• Ambiguous Loss: Learning to Live with Unresolved Grief See large image

    Ambiguous Loss: Learning to Live with Unresolved Grief (Hardback) By (author) Pauline Boss

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    DescriptionFrozen sadness - what we have when we cannot really know what we have lost. This is what Pauline Boss illuminates, and helps to ease. It could be a loved one still alive yet lost to a person: a soldier son missing in action, or a constantly travelling spouse. In another kind of ambiguous loss, the loved one may be physically present but beyond a person's reach - such as someone with Alzheimer's disease.


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  • Full bibliographic data for Ambiguous Loss

    Title
    Ambiguous Loss
    Subtitle
    Learning to Live with Unresolved Grief
    Authors and contributors
    By (author) Pauline Boss
    Physical properties
    Format: Hardback
    Number of pages: 160
    Width: 144 mm
    Height: 208 mm
    Thickness: 20 mm
    Weight: 381 g
    Language
    English
    ISBN
    ISBN 13: 9780674017382
    ISBN 10: 0674017382
    Classifications

    BIC E4L: HEA
    Nielsen BookScan Product Class 3: T9.5
    B&T Book Type: NF
    BIC subject category V2: VFJ
    LC subject heading:
    B&T Modifier: Region of Publication: 01
    B&T Modifier: Subject Development: 20
    BIC subject category V2: VSP
    B&T Modifier: Academic Level: 05
    BIC subject category V2: JMM
    DC21: 152.4
    B&T General Subject: 670
    BISAC V2.8: PSY016000
    B&T Merchandise Category: MAJ
    BISAC V2.8: FAM014000, SEL010000
    LC subject heading: ,
    B&T Approval Code: A11464600
    BISAC V2.8: PSY000000
    DC22: 155.9/3
    LC classification: BF575.D35 B67 1999
    Thema V1.0: JMM, VSP, VFJ
    Publisher
    HARVARD UNIVERSITY PRESS
    Imprint name
    HARVARD UNIVERSITY PRESS
    Publication date
    25 May 1999
    Publication City/Country
    Cambridge, Mass
    Review quote
    You will find yourself thinking about the issues discussed in this book long after you put it down and perhaps wishing you had extra copies for friends and family members who might benefit from knowing that their sorrows are not unique...This book's value lies in its giving a name to a force many of us will confront--sadly, more than once--and providing personal stories based on 20 years of interviews and research.--Pamela Gerhardt "Washington Post "
    Review text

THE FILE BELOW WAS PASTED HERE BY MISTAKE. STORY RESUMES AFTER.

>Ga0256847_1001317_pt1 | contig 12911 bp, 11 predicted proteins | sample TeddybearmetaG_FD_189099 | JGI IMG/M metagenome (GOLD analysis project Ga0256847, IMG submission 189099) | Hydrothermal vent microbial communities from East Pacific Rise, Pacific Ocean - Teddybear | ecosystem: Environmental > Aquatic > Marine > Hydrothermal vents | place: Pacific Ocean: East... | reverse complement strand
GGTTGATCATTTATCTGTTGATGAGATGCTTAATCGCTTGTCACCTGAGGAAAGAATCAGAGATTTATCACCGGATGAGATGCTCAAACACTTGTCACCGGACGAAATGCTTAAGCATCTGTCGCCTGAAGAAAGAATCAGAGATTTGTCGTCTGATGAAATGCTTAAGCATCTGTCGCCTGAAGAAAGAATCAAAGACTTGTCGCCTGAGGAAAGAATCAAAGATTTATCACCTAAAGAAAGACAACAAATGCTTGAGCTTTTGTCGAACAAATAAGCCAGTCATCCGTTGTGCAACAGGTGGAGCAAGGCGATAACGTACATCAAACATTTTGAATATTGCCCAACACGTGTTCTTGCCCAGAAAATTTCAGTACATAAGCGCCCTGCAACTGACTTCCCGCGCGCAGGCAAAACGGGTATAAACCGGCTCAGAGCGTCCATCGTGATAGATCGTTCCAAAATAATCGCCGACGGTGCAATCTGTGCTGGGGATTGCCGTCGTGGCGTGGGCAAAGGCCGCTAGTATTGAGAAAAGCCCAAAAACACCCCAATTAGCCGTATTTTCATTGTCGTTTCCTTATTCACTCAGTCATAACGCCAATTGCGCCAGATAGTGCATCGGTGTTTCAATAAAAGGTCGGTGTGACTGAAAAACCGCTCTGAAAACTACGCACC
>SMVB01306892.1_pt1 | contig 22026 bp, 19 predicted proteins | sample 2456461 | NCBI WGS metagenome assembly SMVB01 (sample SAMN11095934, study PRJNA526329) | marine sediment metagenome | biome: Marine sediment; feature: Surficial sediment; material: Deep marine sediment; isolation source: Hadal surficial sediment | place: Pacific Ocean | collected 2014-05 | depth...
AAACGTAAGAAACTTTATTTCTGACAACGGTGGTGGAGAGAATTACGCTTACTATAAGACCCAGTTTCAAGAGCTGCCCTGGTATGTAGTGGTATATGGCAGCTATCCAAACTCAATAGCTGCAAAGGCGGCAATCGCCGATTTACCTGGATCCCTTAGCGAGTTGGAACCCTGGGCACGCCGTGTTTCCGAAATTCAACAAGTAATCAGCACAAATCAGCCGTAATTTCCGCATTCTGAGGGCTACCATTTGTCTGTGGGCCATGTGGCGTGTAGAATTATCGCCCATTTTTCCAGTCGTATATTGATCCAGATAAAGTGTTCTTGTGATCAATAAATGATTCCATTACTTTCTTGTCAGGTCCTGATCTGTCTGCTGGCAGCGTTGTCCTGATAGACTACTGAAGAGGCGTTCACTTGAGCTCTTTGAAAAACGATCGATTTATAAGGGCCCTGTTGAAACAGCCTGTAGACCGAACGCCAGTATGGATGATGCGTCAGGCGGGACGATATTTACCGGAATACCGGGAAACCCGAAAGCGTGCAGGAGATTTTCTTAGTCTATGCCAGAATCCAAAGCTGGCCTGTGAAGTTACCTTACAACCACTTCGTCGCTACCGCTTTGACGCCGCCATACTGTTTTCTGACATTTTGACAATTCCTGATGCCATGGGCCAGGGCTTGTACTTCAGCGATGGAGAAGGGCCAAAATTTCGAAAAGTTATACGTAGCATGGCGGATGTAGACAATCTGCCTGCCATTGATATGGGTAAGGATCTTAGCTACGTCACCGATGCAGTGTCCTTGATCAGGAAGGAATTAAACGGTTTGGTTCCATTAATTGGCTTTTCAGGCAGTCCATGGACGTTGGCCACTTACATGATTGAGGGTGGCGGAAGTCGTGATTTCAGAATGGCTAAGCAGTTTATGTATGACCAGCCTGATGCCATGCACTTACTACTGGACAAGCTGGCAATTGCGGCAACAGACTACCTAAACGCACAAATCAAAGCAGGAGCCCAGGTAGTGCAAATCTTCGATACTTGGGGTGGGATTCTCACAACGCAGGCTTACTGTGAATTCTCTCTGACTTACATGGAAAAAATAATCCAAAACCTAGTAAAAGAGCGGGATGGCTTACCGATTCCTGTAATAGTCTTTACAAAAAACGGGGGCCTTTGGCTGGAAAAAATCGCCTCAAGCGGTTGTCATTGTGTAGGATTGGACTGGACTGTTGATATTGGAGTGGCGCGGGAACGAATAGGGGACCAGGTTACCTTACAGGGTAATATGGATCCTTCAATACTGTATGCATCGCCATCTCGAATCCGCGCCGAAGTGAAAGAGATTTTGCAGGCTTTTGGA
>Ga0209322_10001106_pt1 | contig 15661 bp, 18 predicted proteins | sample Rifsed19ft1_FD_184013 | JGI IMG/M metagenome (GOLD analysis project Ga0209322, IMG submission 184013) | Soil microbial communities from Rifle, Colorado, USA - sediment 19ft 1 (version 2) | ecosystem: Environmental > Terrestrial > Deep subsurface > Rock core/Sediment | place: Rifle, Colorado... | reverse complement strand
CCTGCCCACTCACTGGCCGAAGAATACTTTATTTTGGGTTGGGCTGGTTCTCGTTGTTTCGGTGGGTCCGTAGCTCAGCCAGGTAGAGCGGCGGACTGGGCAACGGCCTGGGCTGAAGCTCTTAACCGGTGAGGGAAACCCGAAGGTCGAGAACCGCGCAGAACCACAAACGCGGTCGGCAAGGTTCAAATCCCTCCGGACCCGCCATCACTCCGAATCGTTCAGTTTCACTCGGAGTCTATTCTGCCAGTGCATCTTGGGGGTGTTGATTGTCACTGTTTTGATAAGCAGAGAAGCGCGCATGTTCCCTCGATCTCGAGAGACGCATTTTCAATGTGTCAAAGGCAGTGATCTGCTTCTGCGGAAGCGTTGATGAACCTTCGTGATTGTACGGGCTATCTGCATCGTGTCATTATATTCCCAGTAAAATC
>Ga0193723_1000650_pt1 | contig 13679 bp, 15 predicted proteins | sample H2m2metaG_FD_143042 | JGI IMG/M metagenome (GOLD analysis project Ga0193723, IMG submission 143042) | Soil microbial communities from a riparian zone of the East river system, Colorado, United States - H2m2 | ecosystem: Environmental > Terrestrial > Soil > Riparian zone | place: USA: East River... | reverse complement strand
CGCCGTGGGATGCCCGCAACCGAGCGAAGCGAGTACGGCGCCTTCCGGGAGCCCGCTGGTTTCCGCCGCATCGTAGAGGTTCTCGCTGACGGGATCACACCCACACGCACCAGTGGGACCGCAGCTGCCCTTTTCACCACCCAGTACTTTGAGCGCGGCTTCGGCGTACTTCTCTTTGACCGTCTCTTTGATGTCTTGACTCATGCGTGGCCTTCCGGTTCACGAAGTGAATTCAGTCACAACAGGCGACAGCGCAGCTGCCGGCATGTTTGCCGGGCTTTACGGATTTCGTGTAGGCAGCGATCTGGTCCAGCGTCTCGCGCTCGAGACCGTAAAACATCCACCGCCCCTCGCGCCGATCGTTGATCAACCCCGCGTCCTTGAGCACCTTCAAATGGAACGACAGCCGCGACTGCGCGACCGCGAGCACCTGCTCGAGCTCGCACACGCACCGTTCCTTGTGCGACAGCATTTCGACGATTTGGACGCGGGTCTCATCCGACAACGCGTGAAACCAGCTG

A compassionate exploration of the effects of ambiguous loss and how those experiencing it handle this most devastating of losses. Family therapist and researcher Boss (Univ. of Minnesota) has studied ambiguous loss in the families of pilots declared missing in action in Vietnam and Cambodia, in midlife couples whose adolescent children have recently left home, and in families where one member has Alzheimer's. This latter group includes Native American women of the Ashinabe tribe in northern Minnesota. The author divides ambiguous loss into two basic types: first, where someone is perceived as physically absent but psychologically present, e.g., men declared missing in action who are not known to be alive or dead; second, where someone is perceived to be psychologically absent but physically present, e.g., a spouse with dementia or other mental illness. Situations that can create a feeling of ambiguous loss also include such common phenomena as immigration or a move, adoption, divorce, and the workaholism of a partner. Boss finds that the uncertainty of such situations can easily lead to depression, anxiety, and family conflict. Using personal narratives of those she has worked with, she reports how those experiencing ambiguous loss often struggle to control an unclear situation by searching for absolutes, either denying that anything has changed or, alternatively, acting as though the loved one is completely gone. Among the Ashinabe women, however, she found a spiritual acceptance of ambiguity, indicating that a tolerance for ambiguity and uncertainty seems to be related to cultural values and spiritual beliefs. As a family therapist, Boss's own approach is to encourage families to talk together, to reach a consensus about how to mourn that which has been lost and how to celebrate that which remains. Her simple stories of families doing just that contain lessons for all. Insightful, practical, and refreshingly free of psychobabble. (Kirkus Reviews)